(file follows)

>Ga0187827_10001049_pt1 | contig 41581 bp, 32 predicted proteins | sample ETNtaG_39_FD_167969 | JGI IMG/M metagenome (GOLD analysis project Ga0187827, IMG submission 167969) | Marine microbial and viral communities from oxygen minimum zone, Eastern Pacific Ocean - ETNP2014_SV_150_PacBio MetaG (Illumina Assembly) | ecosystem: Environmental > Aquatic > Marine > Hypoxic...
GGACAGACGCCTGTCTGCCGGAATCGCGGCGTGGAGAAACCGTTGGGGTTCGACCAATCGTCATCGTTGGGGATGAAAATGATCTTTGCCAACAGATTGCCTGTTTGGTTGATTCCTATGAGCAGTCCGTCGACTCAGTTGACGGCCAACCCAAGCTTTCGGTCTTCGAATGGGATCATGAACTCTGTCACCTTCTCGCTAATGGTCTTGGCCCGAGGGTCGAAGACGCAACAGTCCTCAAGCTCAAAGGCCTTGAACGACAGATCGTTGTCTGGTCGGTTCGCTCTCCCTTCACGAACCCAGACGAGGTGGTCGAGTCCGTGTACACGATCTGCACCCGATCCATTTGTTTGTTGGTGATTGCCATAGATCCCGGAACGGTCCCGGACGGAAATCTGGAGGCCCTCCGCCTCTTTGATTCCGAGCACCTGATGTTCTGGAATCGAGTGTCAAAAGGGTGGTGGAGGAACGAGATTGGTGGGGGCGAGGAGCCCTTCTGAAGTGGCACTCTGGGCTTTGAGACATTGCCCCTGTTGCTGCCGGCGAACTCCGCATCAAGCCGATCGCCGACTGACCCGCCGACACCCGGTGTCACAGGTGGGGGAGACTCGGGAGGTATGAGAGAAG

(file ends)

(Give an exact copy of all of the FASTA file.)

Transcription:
>Ga0187827_10001049_pt1 | contig 41581 bp, 32 predicted proteins | sample ETNtaG_39_FD_167969 | JGI IMG/M metagenome (GOLD analysis project Ga0187827, IMG submission 167969) | Marine microbial and viral communities from oxygen minimum zone, Eastern Pacific Ocean - ETNP2014_SV_150_PacBio MetaG (Illumina Assembly) | ecosystem: Environmental > Aquatic > Marine > Hypoxic...
GGACAGACGCCTGTCTGCCGGAATCGCGGCGTGGAGAAACCGTTGGGGTTCGACCAATCGTCATCGTTGGGGATGAAAATGATCTTTGCCAACAGATTGCCTGTTTGGTTGATTCCTATGAGCAGTCCGTCGACTCAGTTGACGGCCAACCCAAGCTTTCGGTCTTCGAATGGGATCATGAACTCTGTCACCTTCTCGCTAATGGTCTTGGCCCGAGGGTCGAAGACGCAACAGTCCTCAAGCTCAAAGGCCTTGAACGACAGATCGTTGTCTGGTCGGTTCGCTCTCCCTTCACGAACCCAGACGAGGTGGTCGAGTCCGTGTACACGATCTGCACCCGATCCATTTGTTTGTTGGTGATTGCCATAGATCCCGGAACGGTCCCGGACGGAAATCTGGAGGCCCTCCGCCTCTTTGATTCCGAGCACCTGATGTTCTGGAATCGAGTGTCAAAAGGGTGGTGGAGGAACGAGATTGGTGGGGGCGAGGAGCCCTTCTGAAGTGGCACTCTGGGCTTTGAGACATTGCCCCTGTTGCTGCCGGCGAACTCCGCATCAAGCCGATCGCCGACTGACCCGCCGACACCCGGTGTCACAGGTGGGGGAGACTCGGGAGGTATGAGAGAAG